Any worthy outdoor adventure must also be a quest. Whether physical, emotional or geographic, the art of exploration and discovering the unknown is what distinguishes historical importance. Being the first to ascend a newly formed frozen waterfall contains a lot of unknowns and, as a result, is quite a prize. This is exactly what Aurora contributor Kennan Harvey witnessed and photographed while he was visiting Banff National Park in Canada with his close friend and professional athlete Will Gadd.
After giving a talk at the postcard-perfect Chateau Lake Louise, Gadd walked out onto the ice and the snow-covered Lake Louise to the base of the frozen Lake Louise Falls which tumbles steeply down a side creek. Intending to just gather his thoughts for another motivational speech, he noticed a slender and elegant column of ice had recently formed along the right side of the 330-foot cascade. Being a local, he knew this was a rarity – and an opportunity that couldn’t be missed.
Harvey was also visiting the area, so Gadd asked him to go along the next day to photograph while he climbed the icicle. The resulting images appeared on media outlets and outdoor websites including Daily Mail, and one image from the series was even chosen as the official photograph to represent the 2014 Banff Mountain Film and Book Festival sponsored by National Geographic and The North Face.
We caught up with Harvey to hear about the images he produced and to find out more about his experience documenting one of his closest friends perform a very perilous climb.
What kind of gear and what technique did Gadd use to climb the ice?
Will used rigid boots with metal spikes (called crampons) attached to the soles. Gripping an ice tool in either hand – a hammer-like metal shaft with a down-sloping, sharp metal pick – he swung them above his head, very much like a carpenter hammering a nail, often several times until each pick was buried “securely” in the ice. The technique for incrementally moving upwards involves securing both ice tools for hand-holds and then kicking each cramponed foot into the ice to provide enough balance and purchase to stand up and reset each ice tool a little higher. Will also used a rope secured to a waist harness. Occasionally, he would stop and twist in a threaded ice screw with a carabiner, or a metal oval with a spring loaded gate, to attach the rope to the ice screws.
Was there anyone else or anything else supporting him?
At the other end of the rope his partner, or belayer, used a friction device to lock off the rope in the event of a fall. Assuming the ice screw is solid a climber only plummets twice the distance he or she is standing above the last ice screw. As compared to rock climbing, ice climbing falls include many more variables and are phobically avoided. During a successful ascent the rope is never weighted, however, as a “clean” ascent requires that Will holds on and climbs only with his own hands and strength.
How did Gadd originally approach the climb, and what role – besides photographing – did you play in helping him succeed?
The climb is about 100 meters tall, or two climbing rope lengths. The pillar was formed near the middle. I hiked around and rappelled down from the top, kicking the icicle to make sure it was strong enough to hold a climber.
Will is very experienced and although the climbing was not at his limit, he is always very cautious and careful and delicate. There is a saying that “there are no old and bold climbers.” Will has his eyes on the former and believes that the mental aspect of risk assessment is paramount!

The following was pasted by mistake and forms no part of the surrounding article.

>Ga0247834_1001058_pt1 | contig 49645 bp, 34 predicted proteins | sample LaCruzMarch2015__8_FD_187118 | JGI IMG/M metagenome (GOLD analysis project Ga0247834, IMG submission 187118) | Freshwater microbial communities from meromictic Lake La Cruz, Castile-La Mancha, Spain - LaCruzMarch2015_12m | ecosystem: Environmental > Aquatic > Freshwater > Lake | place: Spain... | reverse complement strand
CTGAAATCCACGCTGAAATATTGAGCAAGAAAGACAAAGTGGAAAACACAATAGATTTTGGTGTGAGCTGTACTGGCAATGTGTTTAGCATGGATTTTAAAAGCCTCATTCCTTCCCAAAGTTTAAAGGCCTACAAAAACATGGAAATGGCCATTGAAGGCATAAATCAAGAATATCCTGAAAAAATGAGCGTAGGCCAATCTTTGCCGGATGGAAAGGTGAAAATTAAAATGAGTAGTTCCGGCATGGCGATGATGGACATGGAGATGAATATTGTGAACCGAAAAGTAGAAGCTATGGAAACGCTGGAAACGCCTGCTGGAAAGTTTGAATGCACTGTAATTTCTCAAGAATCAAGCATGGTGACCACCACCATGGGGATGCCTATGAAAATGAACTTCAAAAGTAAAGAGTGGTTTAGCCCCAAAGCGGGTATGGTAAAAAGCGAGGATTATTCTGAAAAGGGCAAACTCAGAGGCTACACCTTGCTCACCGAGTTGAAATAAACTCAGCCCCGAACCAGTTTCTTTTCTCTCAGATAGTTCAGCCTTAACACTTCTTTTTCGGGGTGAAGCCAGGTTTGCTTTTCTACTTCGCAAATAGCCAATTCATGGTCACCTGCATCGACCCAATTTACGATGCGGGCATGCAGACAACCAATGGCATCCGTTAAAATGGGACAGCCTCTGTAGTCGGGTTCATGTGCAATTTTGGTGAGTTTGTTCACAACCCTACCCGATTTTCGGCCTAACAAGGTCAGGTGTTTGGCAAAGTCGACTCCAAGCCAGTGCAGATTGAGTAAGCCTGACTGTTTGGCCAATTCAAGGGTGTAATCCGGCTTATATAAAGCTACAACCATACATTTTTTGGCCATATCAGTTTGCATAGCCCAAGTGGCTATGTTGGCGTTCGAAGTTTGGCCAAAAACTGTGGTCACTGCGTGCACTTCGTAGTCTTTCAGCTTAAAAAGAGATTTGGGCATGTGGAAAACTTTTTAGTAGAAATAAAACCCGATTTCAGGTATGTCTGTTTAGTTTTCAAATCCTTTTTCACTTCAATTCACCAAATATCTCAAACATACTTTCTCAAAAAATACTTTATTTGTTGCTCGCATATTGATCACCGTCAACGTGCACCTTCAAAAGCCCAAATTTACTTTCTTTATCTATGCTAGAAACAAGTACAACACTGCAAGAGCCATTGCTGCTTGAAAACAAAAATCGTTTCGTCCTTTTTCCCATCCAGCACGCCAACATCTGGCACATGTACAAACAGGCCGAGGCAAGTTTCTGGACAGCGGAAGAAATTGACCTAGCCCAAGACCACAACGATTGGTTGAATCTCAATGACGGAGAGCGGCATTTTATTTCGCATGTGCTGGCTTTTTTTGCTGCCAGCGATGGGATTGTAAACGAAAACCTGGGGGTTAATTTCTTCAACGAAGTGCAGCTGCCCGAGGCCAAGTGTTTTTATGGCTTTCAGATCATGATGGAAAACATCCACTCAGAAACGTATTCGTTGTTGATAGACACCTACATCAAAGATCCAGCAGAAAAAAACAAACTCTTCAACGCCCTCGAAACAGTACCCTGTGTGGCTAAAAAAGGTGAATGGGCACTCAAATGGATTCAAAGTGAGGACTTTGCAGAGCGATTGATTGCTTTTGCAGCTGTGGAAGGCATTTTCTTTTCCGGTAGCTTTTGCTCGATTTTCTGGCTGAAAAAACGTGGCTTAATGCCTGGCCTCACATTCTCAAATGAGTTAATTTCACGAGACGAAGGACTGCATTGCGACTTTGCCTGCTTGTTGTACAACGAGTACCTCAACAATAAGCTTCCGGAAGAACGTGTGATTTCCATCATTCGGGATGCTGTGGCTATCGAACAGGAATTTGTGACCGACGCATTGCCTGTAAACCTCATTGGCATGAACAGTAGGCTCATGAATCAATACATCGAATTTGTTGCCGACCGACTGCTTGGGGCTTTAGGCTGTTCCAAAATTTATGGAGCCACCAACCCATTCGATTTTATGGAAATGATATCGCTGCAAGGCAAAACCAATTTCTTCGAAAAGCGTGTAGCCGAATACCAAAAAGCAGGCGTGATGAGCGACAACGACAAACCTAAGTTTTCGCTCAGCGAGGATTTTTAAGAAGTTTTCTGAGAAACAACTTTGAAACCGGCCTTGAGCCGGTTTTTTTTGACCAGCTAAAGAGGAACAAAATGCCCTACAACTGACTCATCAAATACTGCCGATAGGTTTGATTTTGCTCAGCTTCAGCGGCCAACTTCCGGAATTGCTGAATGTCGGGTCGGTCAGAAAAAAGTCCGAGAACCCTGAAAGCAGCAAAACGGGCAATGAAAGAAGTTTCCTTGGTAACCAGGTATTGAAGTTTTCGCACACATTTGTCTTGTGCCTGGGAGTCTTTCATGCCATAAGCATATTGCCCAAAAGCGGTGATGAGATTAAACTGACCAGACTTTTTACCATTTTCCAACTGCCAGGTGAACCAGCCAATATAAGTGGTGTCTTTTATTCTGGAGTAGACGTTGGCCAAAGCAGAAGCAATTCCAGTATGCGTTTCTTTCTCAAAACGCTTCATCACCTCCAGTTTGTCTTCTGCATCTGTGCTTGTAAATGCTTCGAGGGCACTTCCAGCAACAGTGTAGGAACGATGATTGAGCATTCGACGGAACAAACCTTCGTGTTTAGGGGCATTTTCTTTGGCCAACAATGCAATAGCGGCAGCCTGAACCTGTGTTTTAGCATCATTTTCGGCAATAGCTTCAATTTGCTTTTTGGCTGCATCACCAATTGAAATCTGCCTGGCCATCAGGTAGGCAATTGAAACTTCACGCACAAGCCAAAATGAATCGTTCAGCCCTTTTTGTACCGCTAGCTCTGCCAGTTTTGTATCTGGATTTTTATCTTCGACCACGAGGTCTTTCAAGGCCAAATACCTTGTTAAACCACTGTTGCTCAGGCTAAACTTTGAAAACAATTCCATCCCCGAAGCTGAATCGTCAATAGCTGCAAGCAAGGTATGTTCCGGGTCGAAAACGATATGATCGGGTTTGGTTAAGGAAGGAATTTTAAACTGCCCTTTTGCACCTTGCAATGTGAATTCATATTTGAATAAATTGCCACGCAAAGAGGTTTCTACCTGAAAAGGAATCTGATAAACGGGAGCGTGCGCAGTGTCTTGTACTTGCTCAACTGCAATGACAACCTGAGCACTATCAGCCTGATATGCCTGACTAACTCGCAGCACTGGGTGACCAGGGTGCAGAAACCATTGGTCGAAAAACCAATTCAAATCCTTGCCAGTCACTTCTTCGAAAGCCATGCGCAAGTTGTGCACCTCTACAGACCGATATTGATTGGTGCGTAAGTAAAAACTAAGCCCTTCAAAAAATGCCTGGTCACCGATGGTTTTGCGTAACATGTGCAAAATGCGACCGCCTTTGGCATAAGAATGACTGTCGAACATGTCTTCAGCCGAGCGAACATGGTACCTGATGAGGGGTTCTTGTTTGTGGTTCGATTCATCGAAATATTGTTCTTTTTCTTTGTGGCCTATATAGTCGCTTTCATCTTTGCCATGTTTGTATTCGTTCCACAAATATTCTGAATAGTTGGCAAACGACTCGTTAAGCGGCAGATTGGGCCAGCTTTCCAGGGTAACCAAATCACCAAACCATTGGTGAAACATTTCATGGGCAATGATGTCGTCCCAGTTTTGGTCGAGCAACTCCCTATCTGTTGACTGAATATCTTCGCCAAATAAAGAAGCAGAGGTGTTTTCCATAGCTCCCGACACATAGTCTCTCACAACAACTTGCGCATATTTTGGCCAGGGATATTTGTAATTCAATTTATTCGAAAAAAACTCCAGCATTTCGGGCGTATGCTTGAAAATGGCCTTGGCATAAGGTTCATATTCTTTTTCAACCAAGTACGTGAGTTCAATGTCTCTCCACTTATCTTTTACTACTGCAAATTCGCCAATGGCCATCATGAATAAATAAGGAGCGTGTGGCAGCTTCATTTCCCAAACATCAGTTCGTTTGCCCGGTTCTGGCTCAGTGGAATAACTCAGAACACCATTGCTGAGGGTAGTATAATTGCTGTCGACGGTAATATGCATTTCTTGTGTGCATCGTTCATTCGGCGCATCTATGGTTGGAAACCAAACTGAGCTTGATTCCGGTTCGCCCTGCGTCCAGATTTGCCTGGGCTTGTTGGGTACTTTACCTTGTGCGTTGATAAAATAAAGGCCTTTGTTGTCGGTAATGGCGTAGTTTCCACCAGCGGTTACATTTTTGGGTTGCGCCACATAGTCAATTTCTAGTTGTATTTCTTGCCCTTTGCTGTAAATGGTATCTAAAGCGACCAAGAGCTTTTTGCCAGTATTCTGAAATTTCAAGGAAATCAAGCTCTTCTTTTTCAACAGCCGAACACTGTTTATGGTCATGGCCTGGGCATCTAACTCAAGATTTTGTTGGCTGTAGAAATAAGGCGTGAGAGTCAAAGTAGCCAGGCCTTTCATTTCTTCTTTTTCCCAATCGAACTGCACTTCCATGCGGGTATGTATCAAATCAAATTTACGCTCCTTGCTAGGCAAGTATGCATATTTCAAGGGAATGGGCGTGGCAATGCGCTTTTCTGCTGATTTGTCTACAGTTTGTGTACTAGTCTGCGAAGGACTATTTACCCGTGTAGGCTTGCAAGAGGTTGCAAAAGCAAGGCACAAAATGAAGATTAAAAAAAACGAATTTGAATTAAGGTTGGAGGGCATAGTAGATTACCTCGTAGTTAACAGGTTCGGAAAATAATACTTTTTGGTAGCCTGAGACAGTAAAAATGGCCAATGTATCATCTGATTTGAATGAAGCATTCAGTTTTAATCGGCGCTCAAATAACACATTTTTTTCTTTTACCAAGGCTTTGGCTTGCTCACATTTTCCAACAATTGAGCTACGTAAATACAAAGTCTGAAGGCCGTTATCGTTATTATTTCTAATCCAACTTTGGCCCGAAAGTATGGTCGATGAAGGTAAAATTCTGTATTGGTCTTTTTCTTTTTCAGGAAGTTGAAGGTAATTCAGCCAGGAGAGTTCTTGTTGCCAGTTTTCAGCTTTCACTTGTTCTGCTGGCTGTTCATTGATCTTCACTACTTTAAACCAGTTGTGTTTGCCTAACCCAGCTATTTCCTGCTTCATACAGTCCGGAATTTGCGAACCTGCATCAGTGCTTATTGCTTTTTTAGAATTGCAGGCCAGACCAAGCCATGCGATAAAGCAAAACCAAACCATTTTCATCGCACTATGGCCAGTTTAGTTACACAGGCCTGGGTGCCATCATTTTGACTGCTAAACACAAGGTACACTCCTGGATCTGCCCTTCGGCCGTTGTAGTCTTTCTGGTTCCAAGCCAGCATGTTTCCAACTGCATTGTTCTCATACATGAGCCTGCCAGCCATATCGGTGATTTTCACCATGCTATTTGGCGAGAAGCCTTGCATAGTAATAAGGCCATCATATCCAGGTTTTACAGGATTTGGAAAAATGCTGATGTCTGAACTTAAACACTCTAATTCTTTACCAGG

Although equipped with ice screws for protection Will decided the slender pillar was not strong enough to use them for that section of the climb. So, as a result, he had to climb for a long length without any protection in case he fell. Essentially he was soloing.
Wow. So, clearly falling was a very real possibility. What else could potentially go wrong? What were you worried about most?
I needed to be very careful not to knock any ice down upon Will while leading but our biggest worry was that the pillar would break under Will’s weight. He climbed it like a rat steeling cheese from a trap.
How did you approach this situation from a photographer’s perspective?
I believe the essence of climbing is the grand outdoor environment so I looked for perspectives including the surrounding mountains and the powerfully sparkling sun which sharply defined the newly formed icicles.
What were some of the challenges you faced when trying to get these shots?
Ice climbing photography is cold, often wet, and vertical. It is important to become as intimately familiar as a blind person reading Braille with ropes and climbing equipment in order to be perfectly positioned and ready to react quickly when the perfect moment arises.
What kind of gear do you use and why?
I really appreciate the DX camera format as it has wider autofocus coverage which I find valuable when operating my camera with only one hand while dangling above an ice climber. I also used a prime, fisheye lens as a prime lens has less sun flare when shooting directly into the sun and the wide angle coverage was important to show the vast environment. Thin gloves made from Windstopper Goretex are also vital.
About Will Gadd & Kennan Harvey
Will Gadd is a multifaceted athlete – climber, paraglider pilot, kayaker and author who has been competing and exploring at the top level for almost 30 years.
Kennan Harvey is even older than Will! After a productive career of climbing and photographing remote granite spires around the world he now specializes in capturing the artistic passion of all outdoor adventurer’s, especially his ten year old daughter, beyond the reach and format of Instagram.
Gadd and Harvey have known each other for many years. In addition to being close friends, the duo often work together to capture the thrill of climbing for Gadd’s sponsors and fans.
See more of Harvey’s work here.